CARACAS - Boosted by the backing of 19 European Union countries, Venezuela’s opposition leader, Juan Guaido, is plowing on with his bid to bring humanitarian aid into the country despite President Nicolas Maduro’s vow to block it.
Venezuela’s National Assembly, headed by self-proclaimed acting president Guaido, was to discuss the process of gathering badly-needed food and medicines in neighboring countries before bringing it in.
Guaido has pleaded with the military, the key power behind Maudro’s authority, not to block the aid, claiming that up to 300,000 people face death without it.
“Here in Venezuela nothing will enter, not one invading soldier,” said Maduro, who claims humanitarian aid would be a precursor to a U.S.-led invasion.
Maduro has repeatedly accused the United States of being behind an attempted coup by Guaido, who declared himself acting president on Jan. 23.
The U.S., which has not ruled out a military intervention in crisis-wracked Venezuela, was the first to recognize his claims followed by a dozen Latin American countries.
Britain, France and Spain were among 19 EU nations to side with Guaido on Monday after Maduro ignored a deadline they had set for him to announce new presidential elections.
Guaido is trying to force Maduro from power, set up a transitional government and hold a new presidential poll.
He thanked each EU country in turn on Twitter “for supporting all Venezuelans in this struggle we undertake to rescue our nation’s democracy, freedom and justice.”
But key Maduro ally Russia slammed what it called interference in the oil-rich but now poor Latin American country, saying it was an attempt to “legitimize usurped power.”
Guaido, 35, claims his legitimacy from the constitution and has been ramping up pressure on Maduro by calling his supporters out into the streets.
The next mass demonstration is due for Feb. 12.
Guaido and Maduro led rival rallies in Caracas on Saturday that brought tens of thousands of people into the streets.
Guaido must still find a way to bring in the humanitarian aid given the military’s loyalty to Maduro.
The young lawmaker accused the military on Monday of planning to divert aid being stockpiled in Colombia, Brazil and an unidentified Caribbean island, in order to distribute it through the socialist government’s subsidized food program for its own supporters.
Guaido appealed to the military’s “conscience” to let the aid reach those most in need.
Guaido knows he also needs the armed forces on his side to dislodge Maduro, although he was boosted on Saturday by the defection of a top air force general.
His fledgling alternative administration will also hold talks in Washington Feb. 14 on responding to “the largest hemispheric humanitarian crisis in modern history.”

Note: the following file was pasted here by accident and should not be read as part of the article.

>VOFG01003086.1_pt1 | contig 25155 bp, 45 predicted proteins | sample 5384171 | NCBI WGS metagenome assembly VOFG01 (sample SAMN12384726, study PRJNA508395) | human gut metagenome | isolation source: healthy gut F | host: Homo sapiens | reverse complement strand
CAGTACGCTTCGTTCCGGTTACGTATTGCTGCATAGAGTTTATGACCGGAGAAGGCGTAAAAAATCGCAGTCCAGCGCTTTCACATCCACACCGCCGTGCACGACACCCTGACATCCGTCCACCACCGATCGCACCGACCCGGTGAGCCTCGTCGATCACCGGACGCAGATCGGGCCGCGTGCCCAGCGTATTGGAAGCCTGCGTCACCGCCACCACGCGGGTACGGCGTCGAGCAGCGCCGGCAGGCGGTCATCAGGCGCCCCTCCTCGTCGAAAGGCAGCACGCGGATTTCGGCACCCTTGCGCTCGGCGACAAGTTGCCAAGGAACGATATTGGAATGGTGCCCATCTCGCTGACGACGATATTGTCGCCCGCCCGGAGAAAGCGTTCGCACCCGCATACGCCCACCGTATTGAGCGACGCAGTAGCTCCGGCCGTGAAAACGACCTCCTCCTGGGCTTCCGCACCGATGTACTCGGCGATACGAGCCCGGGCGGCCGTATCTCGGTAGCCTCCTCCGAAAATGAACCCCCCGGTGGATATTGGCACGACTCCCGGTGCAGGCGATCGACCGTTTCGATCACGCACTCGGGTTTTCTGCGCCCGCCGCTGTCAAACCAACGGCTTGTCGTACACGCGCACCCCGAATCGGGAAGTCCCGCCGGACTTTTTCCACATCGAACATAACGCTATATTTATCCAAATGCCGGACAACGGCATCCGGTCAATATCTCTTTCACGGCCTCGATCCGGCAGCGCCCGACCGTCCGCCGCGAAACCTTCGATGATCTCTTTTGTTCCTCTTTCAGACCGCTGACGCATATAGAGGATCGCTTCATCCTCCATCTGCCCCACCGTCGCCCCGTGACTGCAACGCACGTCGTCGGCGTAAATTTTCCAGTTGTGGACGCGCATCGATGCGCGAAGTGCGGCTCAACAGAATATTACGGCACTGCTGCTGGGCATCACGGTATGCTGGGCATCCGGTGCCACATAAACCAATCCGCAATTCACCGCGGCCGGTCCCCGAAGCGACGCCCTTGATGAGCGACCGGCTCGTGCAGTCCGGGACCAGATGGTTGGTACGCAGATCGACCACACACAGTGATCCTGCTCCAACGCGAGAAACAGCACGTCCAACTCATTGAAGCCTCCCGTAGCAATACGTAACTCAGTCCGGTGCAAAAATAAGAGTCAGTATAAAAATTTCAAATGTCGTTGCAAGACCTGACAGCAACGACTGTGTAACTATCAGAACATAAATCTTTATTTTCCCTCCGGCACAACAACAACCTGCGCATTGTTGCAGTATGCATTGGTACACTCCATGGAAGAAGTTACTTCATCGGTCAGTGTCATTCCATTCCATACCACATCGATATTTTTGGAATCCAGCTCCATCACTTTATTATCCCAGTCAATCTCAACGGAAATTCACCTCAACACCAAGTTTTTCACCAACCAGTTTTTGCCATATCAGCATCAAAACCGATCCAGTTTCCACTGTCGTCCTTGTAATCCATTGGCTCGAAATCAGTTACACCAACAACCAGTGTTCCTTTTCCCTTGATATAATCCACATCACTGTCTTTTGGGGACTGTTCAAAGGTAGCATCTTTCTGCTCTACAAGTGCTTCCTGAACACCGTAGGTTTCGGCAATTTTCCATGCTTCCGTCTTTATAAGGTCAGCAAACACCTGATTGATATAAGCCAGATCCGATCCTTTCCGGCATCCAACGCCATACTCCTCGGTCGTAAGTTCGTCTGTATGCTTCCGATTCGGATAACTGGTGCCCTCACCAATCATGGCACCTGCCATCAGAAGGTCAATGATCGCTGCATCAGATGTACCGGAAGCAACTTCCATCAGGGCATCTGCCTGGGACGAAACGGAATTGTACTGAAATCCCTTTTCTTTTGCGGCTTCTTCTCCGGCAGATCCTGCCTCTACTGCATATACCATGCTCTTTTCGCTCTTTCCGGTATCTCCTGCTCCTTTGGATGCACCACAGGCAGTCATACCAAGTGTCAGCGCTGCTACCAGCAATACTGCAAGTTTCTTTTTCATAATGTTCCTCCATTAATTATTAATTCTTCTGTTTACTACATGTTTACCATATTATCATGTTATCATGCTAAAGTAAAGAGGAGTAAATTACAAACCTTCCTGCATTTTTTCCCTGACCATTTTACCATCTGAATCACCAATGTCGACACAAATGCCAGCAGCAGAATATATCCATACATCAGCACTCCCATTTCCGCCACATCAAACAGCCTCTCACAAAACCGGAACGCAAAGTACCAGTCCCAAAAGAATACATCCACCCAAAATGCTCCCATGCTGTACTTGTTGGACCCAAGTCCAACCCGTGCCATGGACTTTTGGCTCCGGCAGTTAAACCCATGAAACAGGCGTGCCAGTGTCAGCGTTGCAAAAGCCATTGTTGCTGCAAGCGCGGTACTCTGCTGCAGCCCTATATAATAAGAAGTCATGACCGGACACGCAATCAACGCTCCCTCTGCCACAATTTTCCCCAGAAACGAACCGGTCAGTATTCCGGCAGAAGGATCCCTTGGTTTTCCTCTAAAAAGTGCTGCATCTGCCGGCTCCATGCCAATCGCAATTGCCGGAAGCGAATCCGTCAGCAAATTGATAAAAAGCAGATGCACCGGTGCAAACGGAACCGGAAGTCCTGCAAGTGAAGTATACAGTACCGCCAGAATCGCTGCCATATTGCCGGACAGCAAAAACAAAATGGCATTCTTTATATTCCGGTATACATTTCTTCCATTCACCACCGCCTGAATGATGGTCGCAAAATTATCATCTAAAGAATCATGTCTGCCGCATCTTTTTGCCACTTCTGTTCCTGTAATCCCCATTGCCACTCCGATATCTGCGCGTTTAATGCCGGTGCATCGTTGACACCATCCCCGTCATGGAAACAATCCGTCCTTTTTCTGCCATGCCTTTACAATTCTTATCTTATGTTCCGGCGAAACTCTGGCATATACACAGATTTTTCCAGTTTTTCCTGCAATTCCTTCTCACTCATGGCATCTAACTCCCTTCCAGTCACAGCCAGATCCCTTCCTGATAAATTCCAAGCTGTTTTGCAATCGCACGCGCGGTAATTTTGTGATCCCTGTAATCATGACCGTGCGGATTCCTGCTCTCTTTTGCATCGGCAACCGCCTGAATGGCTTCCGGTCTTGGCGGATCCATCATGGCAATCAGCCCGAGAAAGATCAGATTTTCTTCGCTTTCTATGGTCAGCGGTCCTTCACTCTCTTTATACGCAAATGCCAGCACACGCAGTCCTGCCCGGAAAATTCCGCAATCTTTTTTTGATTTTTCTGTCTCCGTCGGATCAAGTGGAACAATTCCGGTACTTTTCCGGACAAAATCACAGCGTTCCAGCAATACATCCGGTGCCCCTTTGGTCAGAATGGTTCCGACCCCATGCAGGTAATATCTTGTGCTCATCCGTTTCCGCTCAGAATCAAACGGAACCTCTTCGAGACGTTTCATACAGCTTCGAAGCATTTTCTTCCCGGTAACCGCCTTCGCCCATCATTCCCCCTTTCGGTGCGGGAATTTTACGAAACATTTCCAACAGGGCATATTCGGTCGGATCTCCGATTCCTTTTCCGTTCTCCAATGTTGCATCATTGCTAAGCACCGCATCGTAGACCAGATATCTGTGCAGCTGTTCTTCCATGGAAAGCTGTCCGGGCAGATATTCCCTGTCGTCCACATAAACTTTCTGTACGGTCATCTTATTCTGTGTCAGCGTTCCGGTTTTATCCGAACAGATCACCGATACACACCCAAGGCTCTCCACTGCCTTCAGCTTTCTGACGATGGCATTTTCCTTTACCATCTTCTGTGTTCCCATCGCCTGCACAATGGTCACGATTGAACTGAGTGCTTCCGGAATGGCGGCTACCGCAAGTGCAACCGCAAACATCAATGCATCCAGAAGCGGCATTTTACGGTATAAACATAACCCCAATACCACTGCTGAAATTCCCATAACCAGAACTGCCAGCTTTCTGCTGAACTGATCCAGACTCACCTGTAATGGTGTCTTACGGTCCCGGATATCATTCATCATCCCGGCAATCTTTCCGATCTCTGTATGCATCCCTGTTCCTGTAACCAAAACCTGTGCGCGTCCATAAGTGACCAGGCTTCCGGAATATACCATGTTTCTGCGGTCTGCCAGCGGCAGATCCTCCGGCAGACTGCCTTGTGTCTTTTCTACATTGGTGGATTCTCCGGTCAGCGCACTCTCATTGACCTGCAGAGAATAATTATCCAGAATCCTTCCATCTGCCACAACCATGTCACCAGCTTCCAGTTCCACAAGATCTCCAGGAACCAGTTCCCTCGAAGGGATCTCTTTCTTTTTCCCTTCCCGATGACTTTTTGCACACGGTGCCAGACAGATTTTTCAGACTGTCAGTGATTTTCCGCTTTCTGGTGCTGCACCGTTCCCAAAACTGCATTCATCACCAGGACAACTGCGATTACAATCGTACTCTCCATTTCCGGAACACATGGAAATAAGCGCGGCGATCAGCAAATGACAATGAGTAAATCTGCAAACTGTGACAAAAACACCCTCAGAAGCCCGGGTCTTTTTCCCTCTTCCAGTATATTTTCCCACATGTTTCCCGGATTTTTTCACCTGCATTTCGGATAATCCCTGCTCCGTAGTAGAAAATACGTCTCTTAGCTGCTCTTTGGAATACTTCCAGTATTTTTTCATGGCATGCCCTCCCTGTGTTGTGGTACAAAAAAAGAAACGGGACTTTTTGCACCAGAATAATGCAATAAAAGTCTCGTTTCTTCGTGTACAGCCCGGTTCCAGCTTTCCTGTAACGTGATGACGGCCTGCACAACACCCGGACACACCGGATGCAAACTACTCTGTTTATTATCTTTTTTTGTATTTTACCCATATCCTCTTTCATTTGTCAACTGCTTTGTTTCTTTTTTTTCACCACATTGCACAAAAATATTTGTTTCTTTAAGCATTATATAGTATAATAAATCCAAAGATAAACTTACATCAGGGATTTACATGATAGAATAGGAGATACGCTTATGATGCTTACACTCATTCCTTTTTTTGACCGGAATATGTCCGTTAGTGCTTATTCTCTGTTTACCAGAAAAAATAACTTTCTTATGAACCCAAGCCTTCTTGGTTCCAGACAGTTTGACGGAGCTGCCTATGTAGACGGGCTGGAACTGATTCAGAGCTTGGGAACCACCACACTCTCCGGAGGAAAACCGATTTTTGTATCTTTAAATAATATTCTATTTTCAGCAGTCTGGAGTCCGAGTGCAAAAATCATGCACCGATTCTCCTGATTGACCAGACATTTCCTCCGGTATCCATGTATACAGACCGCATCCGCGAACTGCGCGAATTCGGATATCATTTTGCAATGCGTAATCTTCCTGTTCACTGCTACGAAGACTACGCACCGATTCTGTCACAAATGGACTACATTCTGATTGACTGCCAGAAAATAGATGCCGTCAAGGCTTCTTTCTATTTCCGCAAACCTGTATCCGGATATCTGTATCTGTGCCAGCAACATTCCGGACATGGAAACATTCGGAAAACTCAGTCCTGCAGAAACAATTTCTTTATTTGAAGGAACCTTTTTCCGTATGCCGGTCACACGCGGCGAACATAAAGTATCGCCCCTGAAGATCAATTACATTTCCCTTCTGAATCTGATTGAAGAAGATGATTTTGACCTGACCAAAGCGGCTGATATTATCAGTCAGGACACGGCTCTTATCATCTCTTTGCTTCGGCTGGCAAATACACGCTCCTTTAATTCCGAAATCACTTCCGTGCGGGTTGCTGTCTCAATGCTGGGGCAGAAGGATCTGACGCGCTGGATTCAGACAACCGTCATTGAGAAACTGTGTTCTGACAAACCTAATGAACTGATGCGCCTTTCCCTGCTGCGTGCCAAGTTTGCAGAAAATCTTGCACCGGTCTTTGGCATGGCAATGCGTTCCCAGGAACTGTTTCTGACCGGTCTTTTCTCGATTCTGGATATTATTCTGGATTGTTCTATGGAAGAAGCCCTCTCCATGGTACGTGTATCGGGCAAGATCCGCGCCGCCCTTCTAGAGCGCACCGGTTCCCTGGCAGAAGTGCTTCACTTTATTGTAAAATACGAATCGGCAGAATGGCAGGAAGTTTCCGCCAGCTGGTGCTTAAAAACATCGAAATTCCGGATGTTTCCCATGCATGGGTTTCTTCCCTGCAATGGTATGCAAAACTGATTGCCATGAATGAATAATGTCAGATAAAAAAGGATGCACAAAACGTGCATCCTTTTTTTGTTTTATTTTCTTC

Analysts Eurasia Group say the humanitarian crisis “represents a lose-lose gambit for Maduro as he will either have to allow the goods to enter the country, further bolstering Guaido, or force the military to block their entry, which would likely lead to more blowback in the streets.”
Maduro, though, remains steadfast.
“They want to send two little trucks with four casseroles. Venezuela doesn’t have to beg to anyone,” he said.
“If they want to help then end the blockade and the sanctions.”
The U.S. has stepped up the pressure on Maduro’s regime by imposing sanctions on state oil company PDVSA in a bid to starve the administration of its funding.
But on Monday, Guaido accused Maduro of trying to illicitly transfer up to $1.2 billion from public coffers to a bank in Uruguay, urging the Montevideo government “not to lend itself to stealing.”
Under Maduro’s stewardship, oil-dependent Venezuela has plunged into an economic crisis, suffering from hyperinflation and shortages of food and medicine.
Eurasia said U.S. oil sanctions are “set to have a broad impact” with the government facing “the prospect of running out of gasoline, which could serve as another social catalyst.”
Guaido branded Maduro illegitimate over his reelection in May, which the opposition boycotted after several of its leaders were either jailed, barred or forced into exile.
The U.S. and EU dismissed the elections as a fraud.
Maduro has flatly rejected demands for new elections, telling Spanish television he would not “cave in to pressure.”
He has supported plans for a meeting of Latin American and EU states in a “Contact Group” in Montevideo on Thursday, though, saying it would lead to “dialogue.”
The United Nations said 40 people were killed in clashes with security forces in a week of protests last month, coinciding with Guaido’s self-proclamation as acting leader. Local NGO Foro Penal said almost 1,000 people were detained between Jan. 21 and 31.